In my last article, I discussed fat loss vs. weight loss. We talk a lot about ‘losing weight’ but in fact losing weight is bad if a lot of what we’re losing is muscle mass. What we really want to do is lose fat and keep the muscle. But how much of our body is fat? To measure real progress, we need to know our body fat percentage. Some gyms and nutrition experts offer body fat percentage analyses done by a professional using expensive calipers, but these have a cost associated and pros who really know what they’re doing are hard to find. Many gyms have electrical resistance body fat measuring machines (also called “Bioelectrical Impedance”, or BIA), but these are grossly inaccurate.
BIA devices are measuring the resistance to a tiny electrical current which the machine shoots through your body. You may have seen the ones with two ‘footprints’ you stand on with your bare feet? Lots of gyms have them but these are the worst and so inaccurate you might as well guess. They send current up one leg and down the other, entirely missing your torso. If you tend to carry more fat on your torso than in your legs, it will be way off. There are a number of other, more technical reasons why this method doesn’t work but this article isn’t about that, so let’s get on to how to get a reasonably accurate measure at home.
There are two primary methods for doing this. The first is to simply look at yourself naked in the mirror and compare (be honest now!) what you see to any of a number of images you can find online that will give you a pretty good ballpark. Just google ‘body fat percentage images’ and you’ll find a number to choose from. The better ones will have images for both males and females. While the second method I’m going to discuss is more accurate, later in this article I’ll talk about why the mirror method is my personal favorite.
Note that if your body fat is higher than 40% an accurate measure is pretty much impossible. Even the mirror method mentioned above won’t really get you in the ballpark. The problem here is that there’s so much fat it’s difficult to tell what your natural frame is. Two people could look the same in the mirror, but one has 20% more organ, bone and muscle mass than the other, so they could have very different body fat percentages. You can measure your body fat if you’re in this category, but really the only way to do it is with an immersion test (hydrostatic weighing), which usually involves an expensive visit to a university or medical center. In this method your entire body is immersed in water, the displacement is measured to determine your body volume and the entire tank is weighed before and after your immersion. Because fat free mass (bone, muscle, organs) tends to be heavier than water but fat is lighter, by knowing the volume and weight differential they can calculate body density and from this come up with a pretty accurate measure of how much fat is on your body.
The second at-home method is to purchase a cheap pair of plastic calipers online. You can get one for a few bucks on Amazon. It’s OK if the measure you get from these isn’t completely accurate because unless you’re a competitive bodybuilder the actual number doesn’t really matter. What we want to do is measure progress over time, and be able to calculate how much fat we’re losing vs. muscle. As long as the body fat percentage is going down, and most if not all of the weight we’re losing is fat, then we’re winning! If you want to splurge on a better set go ahead. The numbers you’ll get back will be consistently more accurate but it’s still going to be a ballpark. Also note that if you can pinch more than about 10 cm calipers won’t work.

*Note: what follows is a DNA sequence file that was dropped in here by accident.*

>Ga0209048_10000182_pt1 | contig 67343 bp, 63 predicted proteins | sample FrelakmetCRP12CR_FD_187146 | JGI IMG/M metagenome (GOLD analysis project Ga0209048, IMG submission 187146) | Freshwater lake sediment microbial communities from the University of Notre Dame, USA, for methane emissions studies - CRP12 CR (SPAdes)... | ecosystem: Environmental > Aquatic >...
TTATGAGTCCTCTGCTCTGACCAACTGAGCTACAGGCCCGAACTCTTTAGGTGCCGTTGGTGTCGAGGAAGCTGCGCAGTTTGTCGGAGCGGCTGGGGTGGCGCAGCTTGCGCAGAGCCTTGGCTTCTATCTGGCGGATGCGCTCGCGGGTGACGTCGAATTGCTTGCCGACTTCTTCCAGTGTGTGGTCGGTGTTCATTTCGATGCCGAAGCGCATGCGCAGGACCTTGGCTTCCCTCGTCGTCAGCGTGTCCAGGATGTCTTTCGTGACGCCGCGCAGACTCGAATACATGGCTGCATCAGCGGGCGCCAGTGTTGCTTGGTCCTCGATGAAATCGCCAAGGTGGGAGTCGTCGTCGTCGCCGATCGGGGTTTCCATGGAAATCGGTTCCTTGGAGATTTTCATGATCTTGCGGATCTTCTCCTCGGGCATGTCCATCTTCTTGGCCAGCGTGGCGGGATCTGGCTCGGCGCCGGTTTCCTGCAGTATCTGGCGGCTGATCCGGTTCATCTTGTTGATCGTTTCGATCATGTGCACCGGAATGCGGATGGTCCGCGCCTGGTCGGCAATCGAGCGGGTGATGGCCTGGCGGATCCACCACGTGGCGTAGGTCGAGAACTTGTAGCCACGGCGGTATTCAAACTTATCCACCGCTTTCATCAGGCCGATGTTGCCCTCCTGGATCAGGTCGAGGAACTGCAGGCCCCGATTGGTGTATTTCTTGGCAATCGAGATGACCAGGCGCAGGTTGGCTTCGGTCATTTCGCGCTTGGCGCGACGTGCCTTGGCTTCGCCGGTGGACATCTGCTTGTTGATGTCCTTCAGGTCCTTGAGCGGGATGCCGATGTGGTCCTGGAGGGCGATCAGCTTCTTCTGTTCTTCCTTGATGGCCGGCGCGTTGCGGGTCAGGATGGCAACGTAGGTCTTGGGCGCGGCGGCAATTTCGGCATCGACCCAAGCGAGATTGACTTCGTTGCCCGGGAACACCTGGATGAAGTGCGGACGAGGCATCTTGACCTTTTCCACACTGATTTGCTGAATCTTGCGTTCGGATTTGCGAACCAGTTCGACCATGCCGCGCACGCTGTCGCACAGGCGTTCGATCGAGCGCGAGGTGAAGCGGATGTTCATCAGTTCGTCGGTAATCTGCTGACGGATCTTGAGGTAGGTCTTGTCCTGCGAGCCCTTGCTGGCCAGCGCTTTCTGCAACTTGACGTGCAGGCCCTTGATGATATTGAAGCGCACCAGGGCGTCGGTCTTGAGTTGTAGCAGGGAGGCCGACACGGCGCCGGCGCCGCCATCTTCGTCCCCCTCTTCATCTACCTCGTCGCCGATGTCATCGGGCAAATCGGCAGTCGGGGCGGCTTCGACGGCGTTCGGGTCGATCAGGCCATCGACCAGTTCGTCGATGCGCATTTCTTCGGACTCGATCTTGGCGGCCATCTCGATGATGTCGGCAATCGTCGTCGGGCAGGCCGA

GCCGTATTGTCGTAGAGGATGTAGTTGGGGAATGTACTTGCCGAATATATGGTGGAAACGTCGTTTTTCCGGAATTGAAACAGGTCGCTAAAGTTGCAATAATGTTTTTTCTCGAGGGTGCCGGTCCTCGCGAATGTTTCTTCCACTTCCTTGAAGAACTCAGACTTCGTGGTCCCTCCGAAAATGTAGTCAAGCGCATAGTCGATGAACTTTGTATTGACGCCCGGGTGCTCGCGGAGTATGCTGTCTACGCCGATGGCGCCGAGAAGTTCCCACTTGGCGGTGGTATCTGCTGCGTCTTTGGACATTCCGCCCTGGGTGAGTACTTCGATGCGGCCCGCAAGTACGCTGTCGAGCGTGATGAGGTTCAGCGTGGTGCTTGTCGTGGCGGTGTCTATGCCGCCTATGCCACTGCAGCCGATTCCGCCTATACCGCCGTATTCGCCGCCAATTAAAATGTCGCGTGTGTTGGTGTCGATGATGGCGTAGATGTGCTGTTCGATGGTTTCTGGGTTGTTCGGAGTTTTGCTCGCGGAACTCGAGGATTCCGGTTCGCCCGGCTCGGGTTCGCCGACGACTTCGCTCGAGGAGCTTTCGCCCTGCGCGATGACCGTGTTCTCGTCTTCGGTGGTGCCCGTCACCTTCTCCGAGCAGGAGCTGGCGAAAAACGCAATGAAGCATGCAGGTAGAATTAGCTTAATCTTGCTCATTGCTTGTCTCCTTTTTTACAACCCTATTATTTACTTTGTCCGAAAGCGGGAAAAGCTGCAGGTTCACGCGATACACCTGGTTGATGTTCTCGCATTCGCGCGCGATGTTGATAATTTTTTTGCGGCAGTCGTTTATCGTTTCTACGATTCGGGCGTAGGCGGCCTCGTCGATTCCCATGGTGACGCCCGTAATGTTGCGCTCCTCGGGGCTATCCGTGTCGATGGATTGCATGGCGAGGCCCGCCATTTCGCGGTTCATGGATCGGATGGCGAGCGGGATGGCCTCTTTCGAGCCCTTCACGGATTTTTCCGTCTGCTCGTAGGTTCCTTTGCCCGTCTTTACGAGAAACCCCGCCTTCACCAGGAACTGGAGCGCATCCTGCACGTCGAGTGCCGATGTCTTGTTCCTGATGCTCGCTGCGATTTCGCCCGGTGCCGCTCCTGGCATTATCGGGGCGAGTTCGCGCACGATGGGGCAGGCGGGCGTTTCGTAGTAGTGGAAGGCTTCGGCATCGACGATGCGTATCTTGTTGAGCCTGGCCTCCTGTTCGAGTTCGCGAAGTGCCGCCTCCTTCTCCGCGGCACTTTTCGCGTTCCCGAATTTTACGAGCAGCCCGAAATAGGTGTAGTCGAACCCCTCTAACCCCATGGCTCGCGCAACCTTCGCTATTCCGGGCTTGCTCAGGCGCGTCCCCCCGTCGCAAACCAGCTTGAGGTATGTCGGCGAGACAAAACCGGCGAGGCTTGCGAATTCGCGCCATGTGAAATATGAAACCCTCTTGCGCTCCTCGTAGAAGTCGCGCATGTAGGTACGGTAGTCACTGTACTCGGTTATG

You also need to know how to use them. You can’t just measure your middle. You need to take measurements from a number of different spots on your body and for some of these you’ll need a friend to help, as you won’t be able to reach them on your own. I’m not going to cover the exact method, as again, there are plenty of instructions to be had online on how to do this properly. I just want you to understand that you can’t just use one site, and that the calipers don’t actually measure your body fat percentage. You have to do some math for that, and the online instructions you find will cover that for you. There’s a good basic guide here: https://www.wikihow.com/Use-Body-Fat-Calipers
Either the calipers or the mirror will get you a number you can start from. Retest about once a month to see how you’re doing and don’t get discouraged. If you fail to make progress, that just means you need to make further adjustments to your diet and exercise routine. Be persistent and sooner or later you’re going to be able to look at your calculations and see that you’re reducing your body fat percentage. If you’re also preserving your muscle mass, then you’ve got it licked. Keep going until you’ve got the body you want. Also, don’t make the mistake of testing too often. Sub-cutaneous water (water under the skin) is pretty much indistinguishable from fat and this can fluctuate a lot in a very short period of time, so if you measure too often you might just be measuring water retention changes.
Earlier in this article I said I would talk about why the mirror method is my favorite, even though calipers are more accurate. The reason is simple. While there are obvious health benefits to losing weight, let’s be honest, we’re mostly doing it to improve how we look. If that’s what we’re after then the best measure is what we see in the mirror. If you want to really be able to track progress over time this way, take photos instead. Then you can line them up after a few months and really see your progress.